Portfolio optimization is an important problem in mathematical finance, and a promising target for quantum optimization algorithms. The use cases solved daily in financial institutions are subject to many constraints that arise from business objectives and regulatory requirements, which make these problems challenging to solve on quantum computers. We introduce a technique that uses quantum Zeno dynamics to solve optimization problems with multiple arbitrary constraints, including inequalities. We show that the dynamics of the quantum optimization can be efficiently restricted to the in-constraint subspace via repeated projective measurements, requiring only a small number of auxiliary qubits and no post-selection. Our technique has broad applicability, which we demonstrate by incorporating it into the quantum approximate optimization algorithm (QAOA) and variational quantum circuits for optimization. We analytically show that achieving a constant minimum success probability in QAOA requires a number of measurements that is independent of the problem size for a specific choice of mixer operator. We evaluate our method numerically on the problem of portfolio optimization with multiple realistic constraints, and observe better solution quality and higher in-constraint probability than the state-of-the-art technique of enforcing constraints by introducing a penalty into the objective. We demonstrate the proposed method on the Quantinuum H1-2 trapped-ion quantum processor, observing performance improvements from circuits with two-qubit gate depths of up to 148.

We study the time evolution of entanglement entropy of bosons in a one-dimensional optical lattice induced by a sudden quench of the hopping amplitude $J$. We consider the system being quenched into the deep Mott-insulating (MI) regime, i.e., $J/U\ll 1$ ($U$ is the strength of the on-site repulsive interaction), from the product state with individual boson isolated in each lattice site. The low-energy excited states in this regime can be effectively described by fermionic quasiparticles known as doublons and holons. Developing the effective theory, we analytically calculate the time evolution of the second-order R\'enyi entropy (RE) for a subsystem and propose a quasiparticle picture for the time evolution of the RE based on the obtained analytic expressions. Doublons and holons are excited by the quench as entangled pairs that propagate with the velocity $v_{\rm pair}=6J$. The RE reflects the population of doublon-holon pairs that span the boundary of the subsystem. In the short-time scale ($Jt/\hbar=\mathcal{O}(1)$), the RE exhibits the rapid oscillations with the frequency $U/\hbar$, while in the long-time scale ($Jt/\hbar\gg 1$) the RE grows linearly in time until the pair spreads beyond the size of the subsystem and the RE saturates to a constant. We analytically show that the constant value of the RE after the saturation obeys the volume-law scaling.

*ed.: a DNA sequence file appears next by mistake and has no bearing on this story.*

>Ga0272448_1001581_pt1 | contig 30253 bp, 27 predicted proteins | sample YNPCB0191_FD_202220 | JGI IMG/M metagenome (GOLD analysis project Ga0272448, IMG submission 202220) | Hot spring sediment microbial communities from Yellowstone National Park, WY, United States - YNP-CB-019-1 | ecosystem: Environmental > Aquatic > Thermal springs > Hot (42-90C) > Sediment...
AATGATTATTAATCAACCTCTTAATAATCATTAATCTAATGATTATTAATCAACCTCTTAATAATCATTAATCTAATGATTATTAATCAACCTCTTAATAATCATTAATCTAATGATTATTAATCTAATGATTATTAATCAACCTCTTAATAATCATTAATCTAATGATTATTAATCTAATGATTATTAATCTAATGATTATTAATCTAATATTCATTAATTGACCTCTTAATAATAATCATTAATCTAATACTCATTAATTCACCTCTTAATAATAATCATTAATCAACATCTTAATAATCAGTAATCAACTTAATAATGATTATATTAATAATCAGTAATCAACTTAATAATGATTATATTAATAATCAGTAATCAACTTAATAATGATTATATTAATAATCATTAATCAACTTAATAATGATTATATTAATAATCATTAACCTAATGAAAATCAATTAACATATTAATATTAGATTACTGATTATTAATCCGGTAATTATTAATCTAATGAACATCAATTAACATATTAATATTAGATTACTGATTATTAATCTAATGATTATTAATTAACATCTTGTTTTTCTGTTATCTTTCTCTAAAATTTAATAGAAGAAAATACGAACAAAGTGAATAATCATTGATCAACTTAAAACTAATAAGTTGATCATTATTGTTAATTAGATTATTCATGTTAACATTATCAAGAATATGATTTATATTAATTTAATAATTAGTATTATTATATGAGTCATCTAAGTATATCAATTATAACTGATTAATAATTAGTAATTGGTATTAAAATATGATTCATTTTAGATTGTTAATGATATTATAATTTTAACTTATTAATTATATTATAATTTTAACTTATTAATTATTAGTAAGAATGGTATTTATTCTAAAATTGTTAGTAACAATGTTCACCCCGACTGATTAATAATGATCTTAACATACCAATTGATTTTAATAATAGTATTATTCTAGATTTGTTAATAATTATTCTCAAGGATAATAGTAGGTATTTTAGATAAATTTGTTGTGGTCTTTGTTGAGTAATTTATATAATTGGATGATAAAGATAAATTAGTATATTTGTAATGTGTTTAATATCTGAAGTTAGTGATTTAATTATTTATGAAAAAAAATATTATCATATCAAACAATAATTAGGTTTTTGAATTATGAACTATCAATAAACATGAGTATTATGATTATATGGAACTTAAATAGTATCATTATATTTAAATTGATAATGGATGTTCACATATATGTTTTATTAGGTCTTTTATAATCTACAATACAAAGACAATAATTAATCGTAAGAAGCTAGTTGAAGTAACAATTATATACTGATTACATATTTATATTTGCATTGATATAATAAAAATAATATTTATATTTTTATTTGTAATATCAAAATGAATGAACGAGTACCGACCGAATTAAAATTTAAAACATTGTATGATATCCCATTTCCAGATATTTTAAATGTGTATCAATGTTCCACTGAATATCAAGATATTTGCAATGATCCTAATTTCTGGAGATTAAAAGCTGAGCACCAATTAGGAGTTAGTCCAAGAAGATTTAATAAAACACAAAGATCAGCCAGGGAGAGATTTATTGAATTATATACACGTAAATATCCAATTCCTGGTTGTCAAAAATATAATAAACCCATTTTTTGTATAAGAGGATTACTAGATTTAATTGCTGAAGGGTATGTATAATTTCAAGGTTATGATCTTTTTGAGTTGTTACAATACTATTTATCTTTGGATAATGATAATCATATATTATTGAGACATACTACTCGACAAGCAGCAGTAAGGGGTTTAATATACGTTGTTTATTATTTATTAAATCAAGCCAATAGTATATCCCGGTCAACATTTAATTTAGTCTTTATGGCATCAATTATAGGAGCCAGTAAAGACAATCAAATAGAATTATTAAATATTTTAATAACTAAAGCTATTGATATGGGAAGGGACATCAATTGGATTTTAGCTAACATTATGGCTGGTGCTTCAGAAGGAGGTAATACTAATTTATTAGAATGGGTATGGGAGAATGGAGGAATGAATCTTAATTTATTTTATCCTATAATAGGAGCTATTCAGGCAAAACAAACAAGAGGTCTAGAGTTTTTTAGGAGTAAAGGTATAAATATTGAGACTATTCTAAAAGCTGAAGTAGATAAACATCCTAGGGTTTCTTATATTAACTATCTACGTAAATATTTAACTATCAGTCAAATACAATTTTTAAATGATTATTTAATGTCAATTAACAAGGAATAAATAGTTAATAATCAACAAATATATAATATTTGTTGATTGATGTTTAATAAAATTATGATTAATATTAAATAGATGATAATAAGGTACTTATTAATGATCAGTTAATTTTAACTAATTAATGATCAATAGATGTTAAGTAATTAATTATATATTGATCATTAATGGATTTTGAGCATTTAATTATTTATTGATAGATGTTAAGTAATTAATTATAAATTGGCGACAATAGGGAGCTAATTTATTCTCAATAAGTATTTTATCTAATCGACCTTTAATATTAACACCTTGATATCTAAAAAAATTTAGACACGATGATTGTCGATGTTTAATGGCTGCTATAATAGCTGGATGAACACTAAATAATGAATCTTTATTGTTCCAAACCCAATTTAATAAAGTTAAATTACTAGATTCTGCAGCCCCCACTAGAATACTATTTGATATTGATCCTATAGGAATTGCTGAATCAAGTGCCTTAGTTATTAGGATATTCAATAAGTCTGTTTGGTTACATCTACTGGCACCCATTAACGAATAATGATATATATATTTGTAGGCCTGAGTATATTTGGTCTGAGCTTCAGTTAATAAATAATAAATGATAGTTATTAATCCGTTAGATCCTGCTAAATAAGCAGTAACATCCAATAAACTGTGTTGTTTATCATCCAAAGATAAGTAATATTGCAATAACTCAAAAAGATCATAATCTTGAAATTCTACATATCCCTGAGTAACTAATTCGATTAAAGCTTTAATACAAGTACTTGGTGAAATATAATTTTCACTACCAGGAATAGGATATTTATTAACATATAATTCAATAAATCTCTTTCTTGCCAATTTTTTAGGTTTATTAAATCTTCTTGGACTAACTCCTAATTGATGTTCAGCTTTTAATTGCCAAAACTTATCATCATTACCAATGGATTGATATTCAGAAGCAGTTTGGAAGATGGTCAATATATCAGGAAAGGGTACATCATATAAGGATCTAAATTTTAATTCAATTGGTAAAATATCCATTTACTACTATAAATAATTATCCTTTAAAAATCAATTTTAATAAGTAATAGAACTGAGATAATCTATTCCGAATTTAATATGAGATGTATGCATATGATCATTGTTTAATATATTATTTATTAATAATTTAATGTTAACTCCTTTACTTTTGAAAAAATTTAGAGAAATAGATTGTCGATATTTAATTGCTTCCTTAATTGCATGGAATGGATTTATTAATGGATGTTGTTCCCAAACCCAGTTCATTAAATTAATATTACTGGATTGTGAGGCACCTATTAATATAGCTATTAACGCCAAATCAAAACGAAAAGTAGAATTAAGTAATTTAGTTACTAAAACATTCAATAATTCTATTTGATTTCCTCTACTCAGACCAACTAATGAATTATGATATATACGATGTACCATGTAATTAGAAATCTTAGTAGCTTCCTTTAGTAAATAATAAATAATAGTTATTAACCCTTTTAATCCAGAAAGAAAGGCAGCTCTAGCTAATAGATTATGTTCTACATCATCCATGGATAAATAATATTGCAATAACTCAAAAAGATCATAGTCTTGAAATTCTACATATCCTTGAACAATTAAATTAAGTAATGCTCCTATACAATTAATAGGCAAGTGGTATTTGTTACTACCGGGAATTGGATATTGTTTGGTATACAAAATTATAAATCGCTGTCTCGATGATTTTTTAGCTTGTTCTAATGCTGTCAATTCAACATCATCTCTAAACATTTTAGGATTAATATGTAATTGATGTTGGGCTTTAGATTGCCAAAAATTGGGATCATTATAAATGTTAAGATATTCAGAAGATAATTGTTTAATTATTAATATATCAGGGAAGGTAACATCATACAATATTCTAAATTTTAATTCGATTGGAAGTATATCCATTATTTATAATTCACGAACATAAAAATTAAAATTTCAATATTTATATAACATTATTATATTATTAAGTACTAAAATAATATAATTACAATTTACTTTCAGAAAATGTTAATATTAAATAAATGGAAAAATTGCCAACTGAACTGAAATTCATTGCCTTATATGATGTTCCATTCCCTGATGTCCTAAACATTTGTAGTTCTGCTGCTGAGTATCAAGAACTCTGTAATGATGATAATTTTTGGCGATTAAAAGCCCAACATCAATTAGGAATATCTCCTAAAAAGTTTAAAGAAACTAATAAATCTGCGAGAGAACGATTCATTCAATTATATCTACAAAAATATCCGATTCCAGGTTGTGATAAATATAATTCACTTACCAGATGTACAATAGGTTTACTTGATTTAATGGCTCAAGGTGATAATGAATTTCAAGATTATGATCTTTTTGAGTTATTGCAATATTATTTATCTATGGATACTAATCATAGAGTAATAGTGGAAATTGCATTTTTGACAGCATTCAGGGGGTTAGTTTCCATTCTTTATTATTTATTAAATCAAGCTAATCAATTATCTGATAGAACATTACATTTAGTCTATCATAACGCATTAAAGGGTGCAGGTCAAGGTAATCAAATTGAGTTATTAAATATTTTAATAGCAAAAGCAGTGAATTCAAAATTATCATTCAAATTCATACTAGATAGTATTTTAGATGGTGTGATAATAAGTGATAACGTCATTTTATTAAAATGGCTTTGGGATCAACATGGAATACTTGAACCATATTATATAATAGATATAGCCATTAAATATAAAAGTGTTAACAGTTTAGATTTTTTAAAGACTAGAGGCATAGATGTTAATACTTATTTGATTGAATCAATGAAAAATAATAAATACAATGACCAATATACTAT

We study a three-qubit waveguide system in the presence of optical pumping, when the side qubits act as atomlike mirrors, manifesting in a strong light-matter coupling regime. The qubits are modelled as Fermionic two-level systems, where we account for important saturation effects and quantum nonlinearities. Optical pumping in this system is shown to lead to a rich manifold of dressed states that can be seen in the emitted spectrum, and we show two different theoretical solutions using a material master equation model in the Markovian limit, as well as using matrix products states without invoking any Markov approximations. We show how a rich nonlinear spectrum is obtained by varying the relative decay rates of the mirror qubits as well as their spatial separation, and demonstrate the limitations of using a Markovian master equation. Our model allows one to directly model giant atom phenomena, including important non-retardation effects and multi-photon nonlinearities.